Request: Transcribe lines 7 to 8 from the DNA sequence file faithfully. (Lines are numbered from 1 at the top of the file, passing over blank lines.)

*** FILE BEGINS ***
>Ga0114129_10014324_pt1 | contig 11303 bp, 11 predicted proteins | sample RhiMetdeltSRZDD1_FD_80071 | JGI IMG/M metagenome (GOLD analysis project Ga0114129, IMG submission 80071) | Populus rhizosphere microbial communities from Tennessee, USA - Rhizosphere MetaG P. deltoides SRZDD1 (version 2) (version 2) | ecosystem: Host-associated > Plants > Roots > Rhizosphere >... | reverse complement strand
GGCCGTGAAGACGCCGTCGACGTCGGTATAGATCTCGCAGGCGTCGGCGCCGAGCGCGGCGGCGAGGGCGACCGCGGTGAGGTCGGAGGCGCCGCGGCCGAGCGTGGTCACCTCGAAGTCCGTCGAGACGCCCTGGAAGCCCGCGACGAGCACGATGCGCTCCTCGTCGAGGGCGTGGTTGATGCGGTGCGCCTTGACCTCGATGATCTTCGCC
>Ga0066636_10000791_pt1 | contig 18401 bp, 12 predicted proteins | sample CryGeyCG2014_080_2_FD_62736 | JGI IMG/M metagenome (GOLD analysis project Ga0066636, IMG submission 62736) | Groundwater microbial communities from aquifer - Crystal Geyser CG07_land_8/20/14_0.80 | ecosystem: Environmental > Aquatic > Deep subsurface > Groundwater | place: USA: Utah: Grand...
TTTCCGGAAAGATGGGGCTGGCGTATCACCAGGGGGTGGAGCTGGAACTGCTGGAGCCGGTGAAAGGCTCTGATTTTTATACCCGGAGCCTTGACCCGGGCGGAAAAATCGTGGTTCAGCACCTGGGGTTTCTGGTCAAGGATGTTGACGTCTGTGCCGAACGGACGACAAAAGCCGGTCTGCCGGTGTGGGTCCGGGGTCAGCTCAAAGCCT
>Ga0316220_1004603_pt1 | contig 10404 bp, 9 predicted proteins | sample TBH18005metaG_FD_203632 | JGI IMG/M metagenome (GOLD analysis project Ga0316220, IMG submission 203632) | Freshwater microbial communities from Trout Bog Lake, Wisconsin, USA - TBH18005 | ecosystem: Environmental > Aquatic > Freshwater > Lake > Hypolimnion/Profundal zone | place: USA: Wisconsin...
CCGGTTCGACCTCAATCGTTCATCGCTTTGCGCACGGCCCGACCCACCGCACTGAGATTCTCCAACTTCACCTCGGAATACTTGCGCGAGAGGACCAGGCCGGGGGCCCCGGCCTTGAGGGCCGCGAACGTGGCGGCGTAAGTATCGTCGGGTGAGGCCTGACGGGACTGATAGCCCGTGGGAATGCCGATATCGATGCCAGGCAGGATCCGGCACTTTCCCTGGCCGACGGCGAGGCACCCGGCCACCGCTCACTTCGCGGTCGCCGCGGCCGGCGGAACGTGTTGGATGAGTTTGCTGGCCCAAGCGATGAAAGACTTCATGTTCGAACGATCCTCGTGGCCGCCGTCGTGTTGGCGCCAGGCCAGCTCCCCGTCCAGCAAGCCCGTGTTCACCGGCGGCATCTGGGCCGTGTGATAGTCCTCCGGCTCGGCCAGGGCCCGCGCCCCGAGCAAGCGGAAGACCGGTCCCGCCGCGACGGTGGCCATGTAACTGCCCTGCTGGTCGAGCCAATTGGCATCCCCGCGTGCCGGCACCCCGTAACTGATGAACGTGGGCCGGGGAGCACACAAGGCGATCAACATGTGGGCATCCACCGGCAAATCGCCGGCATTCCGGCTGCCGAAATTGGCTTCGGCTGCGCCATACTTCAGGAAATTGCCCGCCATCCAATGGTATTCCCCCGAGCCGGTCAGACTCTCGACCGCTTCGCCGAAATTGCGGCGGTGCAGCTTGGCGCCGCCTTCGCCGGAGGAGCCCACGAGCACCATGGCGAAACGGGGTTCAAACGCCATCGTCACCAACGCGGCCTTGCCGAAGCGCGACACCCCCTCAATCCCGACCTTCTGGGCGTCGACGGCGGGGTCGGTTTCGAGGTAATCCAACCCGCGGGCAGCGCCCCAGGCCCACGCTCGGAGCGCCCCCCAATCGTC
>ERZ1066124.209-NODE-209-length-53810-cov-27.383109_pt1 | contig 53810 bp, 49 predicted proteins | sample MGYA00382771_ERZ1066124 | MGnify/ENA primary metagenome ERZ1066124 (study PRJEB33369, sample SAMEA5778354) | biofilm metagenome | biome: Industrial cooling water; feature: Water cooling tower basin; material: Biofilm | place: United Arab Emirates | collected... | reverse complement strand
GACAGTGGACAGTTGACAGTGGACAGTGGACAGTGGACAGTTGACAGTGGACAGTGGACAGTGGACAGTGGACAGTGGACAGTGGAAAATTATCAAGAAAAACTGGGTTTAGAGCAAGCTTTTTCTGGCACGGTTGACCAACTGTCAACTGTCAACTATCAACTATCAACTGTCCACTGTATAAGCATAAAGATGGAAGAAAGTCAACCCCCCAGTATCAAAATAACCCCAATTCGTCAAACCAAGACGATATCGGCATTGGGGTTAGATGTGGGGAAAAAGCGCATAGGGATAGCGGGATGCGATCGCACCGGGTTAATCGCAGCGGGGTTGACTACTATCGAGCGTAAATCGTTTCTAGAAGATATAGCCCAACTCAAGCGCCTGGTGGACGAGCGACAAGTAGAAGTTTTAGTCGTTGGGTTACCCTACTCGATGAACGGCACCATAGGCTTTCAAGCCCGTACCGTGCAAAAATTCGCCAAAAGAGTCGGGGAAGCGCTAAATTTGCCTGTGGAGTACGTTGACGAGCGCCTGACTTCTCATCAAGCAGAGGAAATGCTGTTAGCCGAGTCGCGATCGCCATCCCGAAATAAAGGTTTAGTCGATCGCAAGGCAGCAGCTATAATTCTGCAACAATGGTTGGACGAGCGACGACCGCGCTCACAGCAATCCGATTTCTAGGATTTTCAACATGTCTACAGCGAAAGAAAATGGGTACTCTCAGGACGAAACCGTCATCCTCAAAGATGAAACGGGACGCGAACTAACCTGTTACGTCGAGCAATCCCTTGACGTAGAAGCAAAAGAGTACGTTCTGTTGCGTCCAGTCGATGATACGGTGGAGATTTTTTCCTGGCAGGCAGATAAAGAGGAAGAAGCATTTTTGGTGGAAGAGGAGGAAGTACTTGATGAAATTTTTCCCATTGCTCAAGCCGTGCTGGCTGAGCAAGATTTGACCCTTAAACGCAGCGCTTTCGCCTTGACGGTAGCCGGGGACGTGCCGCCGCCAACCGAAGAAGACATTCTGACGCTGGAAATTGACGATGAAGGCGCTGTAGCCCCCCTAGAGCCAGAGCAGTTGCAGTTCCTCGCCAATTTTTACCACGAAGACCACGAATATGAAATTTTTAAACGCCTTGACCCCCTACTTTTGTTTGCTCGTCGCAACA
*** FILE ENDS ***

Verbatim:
>ERZ1066124.209-NODE-209-length-53810-cov-27.383109_pt1 | contig 53810 bp, 49 predicted proteins | sample MGYA00382771_ERZ1066124 | MGnify/ENA primary metagenome ERZ1066124 (study PRJEB33369, sample SAMEA5778354) | biofilm metagenome | biome: Industrial cooling water; feature: Water cooling tower basin; material: Biofilm | place: United Arab Emirates | collected... | reverse complement strand
GACAGTGGACAGTTGACAGTGGACAGTGGACAGTGGACAGTTGACAGTGGACAGTGGACAGTGGACAGTGGACAGTGGACAGTGGAAAATTATCAAGAAAAACTGGGTTTAGAGCAAGCTTTTTCTGGCACGGTTGACCAACTGTCAACTGTCAACTATCAACTATCAACTGTCCACTGTATAAGCATAAAGATGGAAGAAAGTCAACCCCCCAGTATCAAAATAACCCCAATTCGTCAAACCAAGACGATATCGGCATTGGGGTTAGATGTGGGGAAAAAGCGCATAGGGATAGCGGGATGCGATCGCACCGGGTTAATCGCAGCGGGGTTGACTACTATCGAGCGTAAATCGTTTCTAGAAGATATAGCCCAACTCAAGCGCCTGGTGGACGAGCGACAAGTAGAAGTTTTAGTCGTTGGGTTACCCTACTCGATGAACGGCACCATAGGCTTTCAAGCCCGTACCGTGCAAAAATTCGCCAAAAGAGTCGGGGAAGCGCTAAATTTGCCTGTGGAGTACGTTGACGAGCGCCTGACTTCTCATCAAGCAGAGGAAATGCTGTTAGCCGAGTCGCGATCGCCATCCCGAAATAAAGGTTTAGTCGATCGCAAGGCAGCAGCTATAATTCTGCAACAATGGTTGGACGAGCGACGACCGCGCTCACAGCAATCCGATTTCTAGGATTTTCAACATGTCTACAGCGAAAGAAAATGGGTACTCTCAGGACGAAACCGTCATCCTCAAAGATGAAACGGGACGCGAACTAACCTGTTACGTCGAGCAATCCCTTGACGTAGAAGCAAAAGAGTACGTTCTGTTGCGTCCAGTCGATGATACGGTGGAGATTTTTTCCTGGCAGGCAGATAAAGAGGAAGAAGCATTTTTGGTGGAAGAGGAGGAAGTACTTGATGAAATTTTTCCCATTGCTCAAGCCGTGCTGGCTGAGCAAGATTTGACCCTTAAACGCAGCGCTTTCGCCTTGACGGTAGCCGGGGACGTGCCGCCGCCAACCGAAGAAGACATTCTGACGCTGGAAATTGACGATGAAGGCGCTGTAGCCCCCCTAGAGCCAGAGCAGTTGCAGTTCCTCGCCAATTTTTACCACGAAGACCACGAATATGAAATTTTTAAACGCCTTGACCCCCTACTTTTGTTTGCTCGTCGCAACA